... de Saussure, attributes Goitres not to the water, but to the heat of the climate, and to the stagnation of the air, and he informs us, he has never seen Goitres in any place elevated 5 or 6,000 toises above the level of the sea, and that they are most common in valleys where there is not a free circulation of air. "But it may be observed, that in these elevated situations, fountains are too near their sources to dissolve ...
— A tour through some parts of France, Switzerland, Savoy, Germany and Belgium • Richard Boyle Bernard

... Regime et la Revolution," p. 406. "The inhabitants of Montbazon had subjected to taxation the stewards of the duchy which belonged to the Prince de Rohan. This prince caused this abuse to be stopped and succeeded in recovering the sum of 5,344 livres which he had been made to ...
— The Origins of Contemporary France, Volume 1 (of 6) - The Ancient Regime • Hippolyte A. Taine

... Tony did work far harder—hooking mackerel at dawn, in with a catch and out to sea again, or up on land hawking them round; out drifting all night; crabbing, lobster-potting, shrimping,[4] wrinkling,[5] or taking out frights,[6] wet and dry, rough and calm, day and night. "Aye, an' I be suffering from it now. Thees yer bellyache what thins me every summer an' wears a fellow out, don't come from nothing but tearing about then. I wer al'ays on the ...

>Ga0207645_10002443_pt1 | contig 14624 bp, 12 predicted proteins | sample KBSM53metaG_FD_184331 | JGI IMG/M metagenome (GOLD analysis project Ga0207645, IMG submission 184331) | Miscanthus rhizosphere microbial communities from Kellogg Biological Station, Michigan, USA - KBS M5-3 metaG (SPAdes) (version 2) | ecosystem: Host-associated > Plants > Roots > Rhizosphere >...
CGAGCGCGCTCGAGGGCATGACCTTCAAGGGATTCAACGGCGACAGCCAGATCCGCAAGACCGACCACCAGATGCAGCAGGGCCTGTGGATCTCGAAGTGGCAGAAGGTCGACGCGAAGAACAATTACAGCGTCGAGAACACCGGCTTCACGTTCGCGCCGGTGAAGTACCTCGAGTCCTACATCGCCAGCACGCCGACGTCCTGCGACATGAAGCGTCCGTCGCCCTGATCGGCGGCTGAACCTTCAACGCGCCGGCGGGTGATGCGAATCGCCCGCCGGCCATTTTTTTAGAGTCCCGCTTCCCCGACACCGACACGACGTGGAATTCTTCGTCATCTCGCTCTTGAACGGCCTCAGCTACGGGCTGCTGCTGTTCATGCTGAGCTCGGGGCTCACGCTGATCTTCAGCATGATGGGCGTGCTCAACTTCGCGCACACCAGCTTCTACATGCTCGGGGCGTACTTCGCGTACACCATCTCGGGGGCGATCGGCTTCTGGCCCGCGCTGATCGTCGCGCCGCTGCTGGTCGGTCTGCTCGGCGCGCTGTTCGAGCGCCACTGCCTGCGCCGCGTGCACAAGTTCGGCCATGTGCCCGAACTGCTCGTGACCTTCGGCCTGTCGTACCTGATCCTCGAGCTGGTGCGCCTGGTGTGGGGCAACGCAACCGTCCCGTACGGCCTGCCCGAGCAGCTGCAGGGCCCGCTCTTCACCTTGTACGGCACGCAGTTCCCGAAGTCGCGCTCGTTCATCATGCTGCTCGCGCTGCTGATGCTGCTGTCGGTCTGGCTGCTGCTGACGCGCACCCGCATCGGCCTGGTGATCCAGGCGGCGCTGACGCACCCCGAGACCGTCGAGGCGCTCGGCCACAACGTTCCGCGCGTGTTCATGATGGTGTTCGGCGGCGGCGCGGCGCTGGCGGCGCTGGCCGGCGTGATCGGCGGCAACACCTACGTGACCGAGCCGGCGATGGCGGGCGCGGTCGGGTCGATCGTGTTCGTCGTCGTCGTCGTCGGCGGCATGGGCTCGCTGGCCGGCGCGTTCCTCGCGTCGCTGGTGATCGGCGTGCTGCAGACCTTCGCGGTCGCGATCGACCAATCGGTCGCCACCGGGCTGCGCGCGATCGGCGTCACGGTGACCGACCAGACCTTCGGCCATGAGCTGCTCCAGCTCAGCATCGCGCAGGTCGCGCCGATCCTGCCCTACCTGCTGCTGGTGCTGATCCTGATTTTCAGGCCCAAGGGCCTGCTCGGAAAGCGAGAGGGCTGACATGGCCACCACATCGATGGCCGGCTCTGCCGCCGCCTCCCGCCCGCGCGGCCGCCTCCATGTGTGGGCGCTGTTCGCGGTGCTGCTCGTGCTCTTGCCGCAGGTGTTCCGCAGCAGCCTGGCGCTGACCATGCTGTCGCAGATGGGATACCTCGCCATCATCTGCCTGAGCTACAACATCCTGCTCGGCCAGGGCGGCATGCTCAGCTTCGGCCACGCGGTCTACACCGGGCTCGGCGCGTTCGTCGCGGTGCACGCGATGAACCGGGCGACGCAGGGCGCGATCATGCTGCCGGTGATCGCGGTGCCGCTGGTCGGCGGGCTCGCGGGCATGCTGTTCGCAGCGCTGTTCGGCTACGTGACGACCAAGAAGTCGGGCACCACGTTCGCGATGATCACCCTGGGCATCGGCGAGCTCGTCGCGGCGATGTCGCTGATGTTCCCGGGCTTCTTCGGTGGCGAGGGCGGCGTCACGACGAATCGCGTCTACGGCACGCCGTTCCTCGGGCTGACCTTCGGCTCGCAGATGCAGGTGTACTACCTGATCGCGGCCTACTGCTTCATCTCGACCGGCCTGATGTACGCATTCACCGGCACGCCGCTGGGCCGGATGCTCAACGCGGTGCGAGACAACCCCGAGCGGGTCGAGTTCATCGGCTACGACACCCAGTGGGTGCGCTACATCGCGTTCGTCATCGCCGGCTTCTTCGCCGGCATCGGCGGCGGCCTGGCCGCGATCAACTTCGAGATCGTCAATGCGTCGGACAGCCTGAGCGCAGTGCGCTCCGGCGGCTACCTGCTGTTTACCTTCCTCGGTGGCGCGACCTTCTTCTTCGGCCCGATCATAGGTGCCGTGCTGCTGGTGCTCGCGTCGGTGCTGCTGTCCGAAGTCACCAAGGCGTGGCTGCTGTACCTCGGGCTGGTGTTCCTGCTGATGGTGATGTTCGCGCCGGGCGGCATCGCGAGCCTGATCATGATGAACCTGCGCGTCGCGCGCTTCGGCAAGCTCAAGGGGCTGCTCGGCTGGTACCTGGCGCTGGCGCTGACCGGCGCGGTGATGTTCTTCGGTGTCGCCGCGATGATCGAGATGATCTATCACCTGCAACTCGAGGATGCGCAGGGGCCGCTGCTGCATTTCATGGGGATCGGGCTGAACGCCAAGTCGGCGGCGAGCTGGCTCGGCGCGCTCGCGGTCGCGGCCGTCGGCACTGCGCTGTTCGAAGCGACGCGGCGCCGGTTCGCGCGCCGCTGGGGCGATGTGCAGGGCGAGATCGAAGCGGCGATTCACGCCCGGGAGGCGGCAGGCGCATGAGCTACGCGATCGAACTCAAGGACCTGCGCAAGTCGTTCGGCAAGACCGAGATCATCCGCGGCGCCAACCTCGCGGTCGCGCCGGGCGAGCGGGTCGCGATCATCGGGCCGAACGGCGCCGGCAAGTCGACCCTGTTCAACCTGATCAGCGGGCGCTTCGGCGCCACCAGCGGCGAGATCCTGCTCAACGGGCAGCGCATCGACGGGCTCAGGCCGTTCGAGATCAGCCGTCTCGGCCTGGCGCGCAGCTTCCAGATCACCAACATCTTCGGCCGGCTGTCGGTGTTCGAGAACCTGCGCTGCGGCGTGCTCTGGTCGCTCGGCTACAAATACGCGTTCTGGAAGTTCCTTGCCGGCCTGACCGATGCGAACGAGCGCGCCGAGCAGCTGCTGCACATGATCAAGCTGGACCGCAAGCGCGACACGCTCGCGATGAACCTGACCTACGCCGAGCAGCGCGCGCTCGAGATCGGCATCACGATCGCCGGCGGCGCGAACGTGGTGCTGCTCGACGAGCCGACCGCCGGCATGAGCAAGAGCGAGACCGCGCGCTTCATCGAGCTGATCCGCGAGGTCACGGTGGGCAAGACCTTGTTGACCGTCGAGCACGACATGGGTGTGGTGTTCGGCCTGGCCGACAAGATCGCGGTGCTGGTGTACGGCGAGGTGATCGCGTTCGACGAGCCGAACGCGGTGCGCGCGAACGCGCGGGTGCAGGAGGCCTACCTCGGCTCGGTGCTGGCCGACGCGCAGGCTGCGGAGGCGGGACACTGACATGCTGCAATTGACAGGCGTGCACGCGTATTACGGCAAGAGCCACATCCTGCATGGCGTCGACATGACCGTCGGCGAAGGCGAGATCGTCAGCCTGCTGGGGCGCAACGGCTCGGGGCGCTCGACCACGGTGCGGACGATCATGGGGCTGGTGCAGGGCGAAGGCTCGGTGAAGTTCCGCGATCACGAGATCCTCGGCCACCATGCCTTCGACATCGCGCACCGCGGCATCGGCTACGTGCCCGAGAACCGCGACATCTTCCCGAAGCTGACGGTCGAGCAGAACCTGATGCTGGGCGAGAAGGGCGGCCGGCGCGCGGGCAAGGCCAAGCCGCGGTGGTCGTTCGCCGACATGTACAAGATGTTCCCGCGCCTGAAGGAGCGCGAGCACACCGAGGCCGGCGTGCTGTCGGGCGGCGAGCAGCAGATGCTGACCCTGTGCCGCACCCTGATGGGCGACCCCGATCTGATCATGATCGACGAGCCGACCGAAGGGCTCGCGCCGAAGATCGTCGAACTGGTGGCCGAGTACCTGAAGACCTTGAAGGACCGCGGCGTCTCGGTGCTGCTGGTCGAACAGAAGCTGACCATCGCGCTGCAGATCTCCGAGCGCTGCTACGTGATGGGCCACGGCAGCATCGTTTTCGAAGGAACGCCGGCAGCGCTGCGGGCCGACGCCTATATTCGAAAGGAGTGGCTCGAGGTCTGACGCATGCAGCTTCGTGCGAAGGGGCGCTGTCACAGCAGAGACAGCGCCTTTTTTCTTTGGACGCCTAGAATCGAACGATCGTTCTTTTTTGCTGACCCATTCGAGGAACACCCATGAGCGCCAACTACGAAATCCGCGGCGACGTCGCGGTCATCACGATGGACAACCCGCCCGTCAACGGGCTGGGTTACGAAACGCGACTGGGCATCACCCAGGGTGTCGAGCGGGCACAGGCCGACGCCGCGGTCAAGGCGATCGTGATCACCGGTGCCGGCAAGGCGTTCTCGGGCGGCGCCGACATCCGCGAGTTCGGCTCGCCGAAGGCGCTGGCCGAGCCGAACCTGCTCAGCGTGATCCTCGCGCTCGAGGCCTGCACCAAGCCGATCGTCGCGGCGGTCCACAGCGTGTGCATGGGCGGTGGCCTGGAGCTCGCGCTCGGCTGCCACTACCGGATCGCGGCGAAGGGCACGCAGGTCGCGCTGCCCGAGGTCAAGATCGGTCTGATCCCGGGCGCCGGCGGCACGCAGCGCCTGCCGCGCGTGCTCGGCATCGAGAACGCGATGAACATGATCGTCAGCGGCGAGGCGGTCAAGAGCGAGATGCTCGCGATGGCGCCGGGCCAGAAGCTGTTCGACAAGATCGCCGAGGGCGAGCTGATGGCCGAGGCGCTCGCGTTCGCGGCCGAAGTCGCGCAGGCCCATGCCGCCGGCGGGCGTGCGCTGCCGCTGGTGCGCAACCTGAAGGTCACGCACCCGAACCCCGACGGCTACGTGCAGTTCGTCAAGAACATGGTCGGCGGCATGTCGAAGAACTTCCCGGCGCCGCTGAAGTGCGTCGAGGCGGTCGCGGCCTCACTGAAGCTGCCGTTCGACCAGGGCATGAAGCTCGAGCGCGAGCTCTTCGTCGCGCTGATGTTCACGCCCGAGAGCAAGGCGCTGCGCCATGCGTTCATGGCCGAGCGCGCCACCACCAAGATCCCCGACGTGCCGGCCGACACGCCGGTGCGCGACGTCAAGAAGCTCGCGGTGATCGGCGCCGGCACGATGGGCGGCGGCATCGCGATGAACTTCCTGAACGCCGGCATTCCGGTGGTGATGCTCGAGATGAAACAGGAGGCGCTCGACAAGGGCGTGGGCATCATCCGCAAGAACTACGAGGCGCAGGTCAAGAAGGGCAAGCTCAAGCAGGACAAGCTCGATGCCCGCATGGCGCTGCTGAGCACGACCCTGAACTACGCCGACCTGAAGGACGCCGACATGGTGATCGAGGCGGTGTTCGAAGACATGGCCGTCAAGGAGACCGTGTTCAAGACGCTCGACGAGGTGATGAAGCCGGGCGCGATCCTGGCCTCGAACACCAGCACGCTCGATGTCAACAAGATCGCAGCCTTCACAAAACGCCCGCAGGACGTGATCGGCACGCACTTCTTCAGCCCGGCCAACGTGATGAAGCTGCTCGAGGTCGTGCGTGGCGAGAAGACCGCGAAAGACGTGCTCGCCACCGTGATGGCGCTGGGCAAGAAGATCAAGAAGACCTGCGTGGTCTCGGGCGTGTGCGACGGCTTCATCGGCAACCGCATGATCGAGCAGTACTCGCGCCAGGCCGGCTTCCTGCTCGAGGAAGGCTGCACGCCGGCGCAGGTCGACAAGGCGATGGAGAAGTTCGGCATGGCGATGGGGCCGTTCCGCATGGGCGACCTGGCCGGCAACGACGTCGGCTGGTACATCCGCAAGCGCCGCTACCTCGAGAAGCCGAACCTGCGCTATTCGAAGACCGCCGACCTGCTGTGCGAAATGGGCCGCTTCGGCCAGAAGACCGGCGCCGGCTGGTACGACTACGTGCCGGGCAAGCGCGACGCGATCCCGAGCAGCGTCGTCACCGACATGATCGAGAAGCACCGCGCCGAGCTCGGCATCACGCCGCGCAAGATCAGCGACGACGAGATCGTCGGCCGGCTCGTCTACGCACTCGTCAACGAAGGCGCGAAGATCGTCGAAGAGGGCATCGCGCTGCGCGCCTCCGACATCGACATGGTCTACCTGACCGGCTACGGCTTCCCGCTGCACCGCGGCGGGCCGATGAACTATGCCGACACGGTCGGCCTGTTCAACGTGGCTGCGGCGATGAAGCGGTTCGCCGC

— A Poor Man's House • Stephen Sydney Reynolds

... 5 But when God made Adam go out of the garden, He did not place him on the border of it northward. This was so that he and Eve would not be able to go near to the sea of water where they could wash themselves in it, be cleansed from their sins, ...
— First Book of Adam and Eve • Rutherford Platt

... 2. Die Comoedia ohne Comoedia. 3. Die koestliche Laecherlichkeit. 4. Der Hahnrey in der Einbildung. 5. Die Hahnreyinn nach der Einbildung. 6. Die Eyfreude mit ihr Selbst. 7. Antiochus, ein Tragicomoedia. 8. Die buhlhaffte Mutter. ...
— Notes & Queries, No. 42, Saturday, August 17, 1850 • Various

... love! how great a king art thou! My tongue's thy trumpet, and thou trumpetest, Unknown to me, within me. [4] Oh, Glumdalca! Heaven thee designed a giantess to make, But an angelick soul was shuffled in. [5] I am a multitude of walking griefs, And only on her lips the balm is found [6] To spread a plaster that ...
— Miscellanies, Volume 2 (from Works, Volume 12) • Henry Fielding

... Wednesday, September 5.—A most beautiful day. Graham and Repetto have been sowing carrots, onions, lettuce, and parsley. I have put in some flower seeds. I went several times to feed a poor bullock of Henry Green's. It was standing when we first saw it in the morning and was just able to get down ...